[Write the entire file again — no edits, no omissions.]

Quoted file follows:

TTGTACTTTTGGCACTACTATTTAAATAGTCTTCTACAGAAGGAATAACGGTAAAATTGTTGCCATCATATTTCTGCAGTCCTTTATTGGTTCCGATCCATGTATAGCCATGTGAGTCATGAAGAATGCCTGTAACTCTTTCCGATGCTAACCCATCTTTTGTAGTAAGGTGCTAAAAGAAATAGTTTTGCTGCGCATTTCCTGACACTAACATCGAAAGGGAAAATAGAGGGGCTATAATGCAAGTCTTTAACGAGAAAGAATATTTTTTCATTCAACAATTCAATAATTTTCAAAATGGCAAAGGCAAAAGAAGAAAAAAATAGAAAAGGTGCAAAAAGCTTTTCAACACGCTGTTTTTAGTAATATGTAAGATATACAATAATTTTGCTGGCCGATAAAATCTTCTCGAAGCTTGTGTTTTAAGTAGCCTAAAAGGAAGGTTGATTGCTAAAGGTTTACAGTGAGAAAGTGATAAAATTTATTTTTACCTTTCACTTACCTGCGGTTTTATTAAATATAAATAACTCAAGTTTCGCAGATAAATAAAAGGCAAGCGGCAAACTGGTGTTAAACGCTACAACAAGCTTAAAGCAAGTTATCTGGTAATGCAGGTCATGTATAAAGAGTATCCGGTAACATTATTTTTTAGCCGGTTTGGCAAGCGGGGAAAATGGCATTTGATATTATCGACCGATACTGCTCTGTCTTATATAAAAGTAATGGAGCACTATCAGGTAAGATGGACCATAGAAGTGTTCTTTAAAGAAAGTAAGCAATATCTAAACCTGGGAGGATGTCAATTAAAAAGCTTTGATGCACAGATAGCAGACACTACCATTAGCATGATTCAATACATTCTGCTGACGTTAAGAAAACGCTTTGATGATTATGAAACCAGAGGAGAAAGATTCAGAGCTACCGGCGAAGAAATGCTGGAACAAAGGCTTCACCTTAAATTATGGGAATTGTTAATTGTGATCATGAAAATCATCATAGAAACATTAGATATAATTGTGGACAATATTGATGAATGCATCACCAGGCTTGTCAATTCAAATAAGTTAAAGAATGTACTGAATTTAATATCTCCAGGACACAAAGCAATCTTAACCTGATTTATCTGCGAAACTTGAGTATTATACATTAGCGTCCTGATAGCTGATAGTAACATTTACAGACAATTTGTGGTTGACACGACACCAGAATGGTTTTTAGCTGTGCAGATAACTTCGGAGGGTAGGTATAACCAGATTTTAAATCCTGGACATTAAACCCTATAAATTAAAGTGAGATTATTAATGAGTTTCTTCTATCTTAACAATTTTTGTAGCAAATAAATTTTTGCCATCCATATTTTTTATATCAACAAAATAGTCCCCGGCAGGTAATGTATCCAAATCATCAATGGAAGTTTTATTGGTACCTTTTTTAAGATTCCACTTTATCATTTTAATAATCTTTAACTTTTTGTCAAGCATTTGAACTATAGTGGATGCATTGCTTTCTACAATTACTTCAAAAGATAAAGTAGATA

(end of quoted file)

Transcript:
TTGTACTTTTGGCACTACTATTTAAATAGTCTTCTACAGAAGGAATAACGGTAAAATTGTTGCCATCATATTTCTGCAGTCCTTTATTGGTTCCGATCCATGTATAGCCATGTGAGTCATGAAGAATGCCTGTAACTCTTTCCGATGCTAACCCATCTTTTGTAGTAAGGTGCTAAAAGAAATAGTTTTGCTGCGCATTTCCTGACACTAACATCGAAAGGGAAAATAGAGGGGCTATAATGCAAGTCTTTAACGAGAAAGAATATTTTTTCATTCAACAATTCAATAATTTTCAAAATGGCAAAGGCAAAAGAAGAAAAAAATAGAAAAGGTGCAAAAAGCTTTTCAACACGCTGTTTTTAGTAATATGTAAGATATACAATAATTTTGCTGGCCGATAAAATCTTCTCGAAGCTTGTGTTTTAAGTAGCCTAAAAGGAAGGTTGATTGCTAAAGGTTTACAGTGAGAAAGTGATAAAATTTATTTTTACCTTTCACTTACCTGCGGTTTTATTAAATATAAATAACTCAAGTTTCGCAGATAAATAAAAGGCAAGCGGCAAACTGGTGTTAAACGCTACAACAAGCTTAAAGCAAGTTATCTGGTAATGCAGGTCATGTATAAAGAGTATCCGGTAACATTATTTTTTAGCCGGTTTGGCAAGCGGGGAAAATGGCATTTGATATTATCGACCGATACTGCTCTGTCTTATATAAAAGTAATGGAGCACTATCAGGTAAGATGGACCATAGAAGTGTTCTTTAAAGAAAGTAAGCAATATCTAAACCTGGGAGGATGTCAATTAAAAAGCTTTGATGCACAGATAGCAGACACTACCATTAGCATGATTCAATACATTCTGCTGACGTTAAGAAAACGCTTTGATGATTATGAAACCAGAGGAGAAAGATTCAGAGCTACCGGCGAAGAAATGCTGGAACAAAGGCTTCACCTTAAATTATGGGAATTGTTAATTGTGATCATGAAAATCATCATAGAAACATTAGATATAATTGTGGACAATATTGATGAATGCATCACCAGGCTTGTCAATTCAAATAAGTTAAAGAATGTACTGAATTTAATATCTCCAGGACACAAAGCAATCTTAACCTGATTTATCTGCGAAACTTGAGTATTATACATTAGCGTCCTGATAGCTGATAGTAACATTTACAGACAATTTGTGGTTGACACGACACCAGAATGGTTTTTAGCTGTGCAGATAACTTCGGAGGGTAGGTATAACCAGATTTTAAATCCTGGACATTAAACCCTATAAATTAAAGTGAGATTATTAATGAGTTTCTTCTATCTTAACAATTTTTGTAGCAAATAAATTTTTGCCATCCATATTTTTTATATCAACAAAATAGTCCCCGGCAGGTAATGTATCCAAATCATCAATGGAAGTTTTATTGGTACCTTTTTTAAGATTCCACTTTATCATTTTAATAATCTTTAACTTTTTGTCAAGCATTTGAACTATAGTGGATGCATTGCTTTCTACAATTACTTCAAAAGATAAAGTAGATA